Coronavirus - will employees be paid if they can't go to work?

With concern amongst UK employees that they may not be paid if they contract the Coronavirus or are asked to self-isolate by a doctor, what is the truth?

coronavirus do employees get paid if not at work
There is a growing concern amongst employees in the UK that they may not be paid if they contract the Coronavirus or are asked to self-isolate by a doctor, despite assurances from the Health Secretary and several organisations that they should be treated as sick and paid appropriately.

Employees should check their own pay terms

Experts fear that many people, unsure of their position or worried that they will not be paid, will continue to work, thus infecting more people.In light of these concerns, Julian Cox, Head of Employment Law at City of London law firm, iLaw, has said that failure to communicate arrangements for sick pay or provide sick pay could lead to employers being in breach of their Health and Safety obligations.“Those working on zero-hours contracts or who are paid hourly are obviously concerned that they may not receive sick pay and some may even come to work while infected causing the infection to spread further,” says Julian.

Employers may adapt policies to overcome the risks of spreading Coronavirus

“Businesses need to be clear with staff what their policies are and even consider adapting their policies to take into consideration the risks associated with Coronavirus.“The Health and Safety Act is very clear in spelling out employers’ obligations, not only to their staff but also those who interact with their business or organisation.”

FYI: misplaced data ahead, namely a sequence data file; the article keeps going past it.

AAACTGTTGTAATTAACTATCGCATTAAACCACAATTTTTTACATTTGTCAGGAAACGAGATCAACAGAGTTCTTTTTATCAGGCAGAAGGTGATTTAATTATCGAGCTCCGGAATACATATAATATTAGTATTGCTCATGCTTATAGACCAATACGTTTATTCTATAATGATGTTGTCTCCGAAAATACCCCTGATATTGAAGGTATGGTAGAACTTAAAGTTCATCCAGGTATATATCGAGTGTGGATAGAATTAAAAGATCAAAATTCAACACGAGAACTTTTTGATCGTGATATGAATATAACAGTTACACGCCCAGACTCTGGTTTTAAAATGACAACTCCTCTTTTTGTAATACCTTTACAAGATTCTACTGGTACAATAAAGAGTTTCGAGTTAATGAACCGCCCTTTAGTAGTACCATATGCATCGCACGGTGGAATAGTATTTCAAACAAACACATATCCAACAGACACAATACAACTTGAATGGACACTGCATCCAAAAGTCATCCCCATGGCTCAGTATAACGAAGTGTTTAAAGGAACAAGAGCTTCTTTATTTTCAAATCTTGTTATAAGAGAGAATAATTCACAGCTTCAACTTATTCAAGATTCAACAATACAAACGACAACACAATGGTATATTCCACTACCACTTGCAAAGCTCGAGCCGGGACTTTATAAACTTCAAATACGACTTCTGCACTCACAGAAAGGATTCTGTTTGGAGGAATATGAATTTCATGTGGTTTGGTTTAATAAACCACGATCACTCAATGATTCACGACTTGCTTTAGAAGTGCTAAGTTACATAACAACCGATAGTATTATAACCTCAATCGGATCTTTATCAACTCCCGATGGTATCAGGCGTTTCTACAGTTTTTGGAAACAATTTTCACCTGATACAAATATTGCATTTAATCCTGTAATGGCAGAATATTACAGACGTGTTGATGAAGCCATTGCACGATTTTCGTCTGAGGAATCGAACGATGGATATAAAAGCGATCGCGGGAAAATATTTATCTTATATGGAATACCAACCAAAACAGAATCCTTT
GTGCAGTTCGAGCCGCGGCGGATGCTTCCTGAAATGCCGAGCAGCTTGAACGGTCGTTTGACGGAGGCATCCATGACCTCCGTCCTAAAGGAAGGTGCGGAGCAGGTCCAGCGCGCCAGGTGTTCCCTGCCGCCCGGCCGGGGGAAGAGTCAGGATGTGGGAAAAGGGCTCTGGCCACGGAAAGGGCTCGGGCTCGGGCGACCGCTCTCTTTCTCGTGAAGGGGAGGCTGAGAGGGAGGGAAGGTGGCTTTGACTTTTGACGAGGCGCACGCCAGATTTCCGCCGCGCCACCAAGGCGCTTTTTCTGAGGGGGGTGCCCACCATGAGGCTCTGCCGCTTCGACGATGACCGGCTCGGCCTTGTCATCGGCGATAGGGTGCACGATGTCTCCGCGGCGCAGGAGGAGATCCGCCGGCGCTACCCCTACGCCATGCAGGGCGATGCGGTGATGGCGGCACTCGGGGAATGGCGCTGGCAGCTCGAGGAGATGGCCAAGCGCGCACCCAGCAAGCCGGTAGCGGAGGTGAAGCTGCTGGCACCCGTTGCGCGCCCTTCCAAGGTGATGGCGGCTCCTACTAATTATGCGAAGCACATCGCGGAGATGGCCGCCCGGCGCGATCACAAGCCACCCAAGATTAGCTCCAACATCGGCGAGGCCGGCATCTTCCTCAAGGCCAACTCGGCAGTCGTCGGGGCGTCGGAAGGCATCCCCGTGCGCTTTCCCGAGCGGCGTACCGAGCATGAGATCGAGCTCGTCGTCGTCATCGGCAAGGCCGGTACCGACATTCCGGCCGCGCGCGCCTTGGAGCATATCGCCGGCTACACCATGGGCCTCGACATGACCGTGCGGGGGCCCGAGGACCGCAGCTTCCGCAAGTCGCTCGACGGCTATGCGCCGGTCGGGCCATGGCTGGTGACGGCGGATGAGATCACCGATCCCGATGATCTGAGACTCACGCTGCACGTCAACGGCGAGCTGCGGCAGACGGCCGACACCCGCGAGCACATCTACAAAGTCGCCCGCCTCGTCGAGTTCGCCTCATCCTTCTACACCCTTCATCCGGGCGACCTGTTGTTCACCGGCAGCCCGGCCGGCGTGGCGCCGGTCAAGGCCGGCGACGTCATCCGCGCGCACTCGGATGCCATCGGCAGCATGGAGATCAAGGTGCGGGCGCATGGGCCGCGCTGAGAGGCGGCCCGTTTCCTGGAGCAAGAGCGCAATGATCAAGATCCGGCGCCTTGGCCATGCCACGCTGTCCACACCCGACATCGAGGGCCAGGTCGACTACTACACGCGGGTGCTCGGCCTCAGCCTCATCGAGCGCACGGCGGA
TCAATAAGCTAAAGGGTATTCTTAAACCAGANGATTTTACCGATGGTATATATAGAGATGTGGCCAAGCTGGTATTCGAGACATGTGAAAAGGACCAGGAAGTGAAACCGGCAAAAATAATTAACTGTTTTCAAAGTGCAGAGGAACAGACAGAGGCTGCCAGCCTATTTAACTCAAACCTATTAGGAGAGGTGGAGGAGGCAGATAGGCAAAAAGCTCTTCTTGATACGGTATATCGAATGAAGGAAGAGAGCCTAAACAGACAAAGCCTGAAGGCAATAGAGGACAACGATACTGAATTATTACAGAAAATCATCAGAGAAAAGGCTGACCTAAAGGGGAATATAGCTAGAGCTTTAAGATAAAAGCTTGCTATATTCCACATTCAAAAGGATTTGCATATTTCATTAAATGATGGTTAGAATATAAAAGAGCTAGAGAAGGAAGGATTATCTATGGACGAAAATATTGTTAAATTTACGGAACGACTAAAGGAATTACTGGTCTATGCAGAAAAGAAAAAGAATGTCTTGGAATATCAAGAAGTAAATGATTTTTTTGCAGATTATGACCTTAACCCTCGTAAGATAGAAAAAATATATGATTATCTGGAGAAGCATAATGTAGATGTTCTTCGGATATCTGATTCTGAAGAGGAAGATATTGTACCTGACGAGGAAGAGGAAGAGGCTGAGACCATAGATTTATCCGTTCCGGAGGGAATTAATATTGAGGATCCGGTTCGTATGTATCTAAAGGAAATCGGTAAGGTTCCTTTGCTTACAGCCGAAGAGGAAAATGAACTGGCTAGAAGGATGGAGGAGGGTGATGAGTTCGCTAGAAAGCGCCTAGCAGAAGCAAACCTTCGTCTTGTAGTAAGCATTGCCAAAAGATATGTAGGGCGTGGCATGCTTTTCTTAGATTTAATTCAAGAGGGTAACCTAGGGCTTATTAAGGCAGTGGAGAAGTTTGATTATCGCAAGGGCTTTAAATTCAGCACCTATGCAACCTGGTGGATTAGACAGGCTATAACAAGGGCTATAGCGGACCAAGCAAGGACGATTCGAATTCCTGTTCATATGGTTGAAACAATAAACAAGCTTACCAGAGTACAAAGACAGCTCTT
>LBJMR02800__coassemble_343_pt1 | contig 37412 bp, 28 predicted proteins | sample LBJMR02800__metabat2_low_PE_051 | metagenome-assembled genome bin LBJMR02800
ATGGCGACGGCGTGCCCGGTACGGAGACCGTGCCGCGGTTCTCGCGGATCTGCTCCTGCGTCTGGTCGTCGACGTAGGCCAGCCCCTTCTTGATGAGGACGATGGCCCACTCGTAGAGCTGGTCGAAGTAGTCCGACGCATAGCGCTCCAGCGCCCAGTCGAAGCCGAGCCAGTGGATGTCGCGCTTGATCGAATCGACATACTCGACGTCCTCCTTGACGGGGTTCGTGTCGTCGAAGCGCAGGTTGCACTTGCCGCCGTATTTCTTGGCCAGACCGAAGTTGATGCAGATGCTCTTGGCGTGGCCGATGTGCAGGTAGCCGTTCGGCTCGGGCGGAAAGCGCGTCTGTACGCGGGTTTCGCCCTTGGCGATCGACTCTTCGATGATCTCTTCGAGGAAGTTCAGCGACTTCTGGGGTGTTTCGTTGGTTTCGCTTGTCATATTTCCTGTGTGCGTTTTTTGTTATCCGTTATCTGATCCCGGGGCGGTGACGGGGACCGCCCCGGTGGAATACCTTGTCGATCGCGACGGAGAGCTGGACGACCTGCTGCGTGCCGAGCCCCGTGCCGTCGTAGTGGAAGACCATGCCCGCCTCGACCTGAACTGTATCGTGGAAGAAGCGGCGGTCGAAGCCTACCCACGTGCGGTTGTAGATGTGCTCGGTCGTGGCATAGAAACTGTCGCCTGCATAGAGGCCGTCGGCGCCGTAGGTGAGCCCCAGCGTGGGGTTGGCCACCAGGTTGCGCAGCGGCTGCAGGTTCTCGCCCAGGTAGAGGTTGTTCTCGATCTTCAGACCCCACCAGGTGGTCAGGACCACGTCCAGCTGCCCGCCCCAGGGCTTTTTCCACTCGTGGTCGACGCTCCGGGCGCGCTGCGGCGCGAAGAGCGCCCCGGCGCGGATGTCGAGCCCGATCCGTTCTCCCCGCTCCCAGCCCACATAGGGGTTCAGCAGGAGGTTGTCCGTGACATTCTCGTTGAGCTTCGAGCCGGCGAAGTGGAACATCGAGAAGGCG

Protecting the employee

Pay policies that inadvertently force staff to work when ill could lead to a breach of employer’s Health and Safety obligations, warns iLaw.The Act says that it is an employer's duty to protect the health, safety and welfare of their employees and other people who might be affected by their business. Employers must do “whatever is reasonably practicable to achieve this”.“This legislation clearly states that employers should make sure that workers and others are protected from anything that may cause harm, in this case the Covid-19 virus. This includes ‘effectively controlling any risks to injury or health that could arise in the workplace’," continues Julian.

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Guidance from the Health Secretary Matt Hancock, ACAS and others to employers that those that have been asked to self-isolate are entitled to sick pay, even in the case of self isolation, was useful, according to Julian, but doesn't fundamentally change the law as it stands.

When are employers not obliged to pay staff?

“Unless you are sick, employers are under no legal obligation to pay you. Many employers are likely to offer the ability to work from home, but in certain industries and roles that is simply not possible," continues Julian.“Many people are not entitled to sick leave, including people who are self-employed, members of the armed forces, those who have received Employment and Support Allowance in the past three months, or those who have already received SSP for 28 weeks.”Julian says that those on zero-hour contracts are entitled to SSP, as long as they've worked for the company previously, been ill for at least four days in a row, including their days off and earned an average of at least £118 a week before tax over the past eight weeks.

Employers should ensure clarity to avoid spread of infection

“Unfortunately, many employers are yet to clarify with their employees their policies in relation to self-isolation and so there are growing fears that up to a fifth of the UK’s workforce may become infected, with a significant number of people contracting the virus due to workers who remain at their post when they should be self-isolating or seeking treatment,” concludes Julian. Julian recommends that employers seek expert advice to review their policies and communicate with staff properly about sick pay arrangements.
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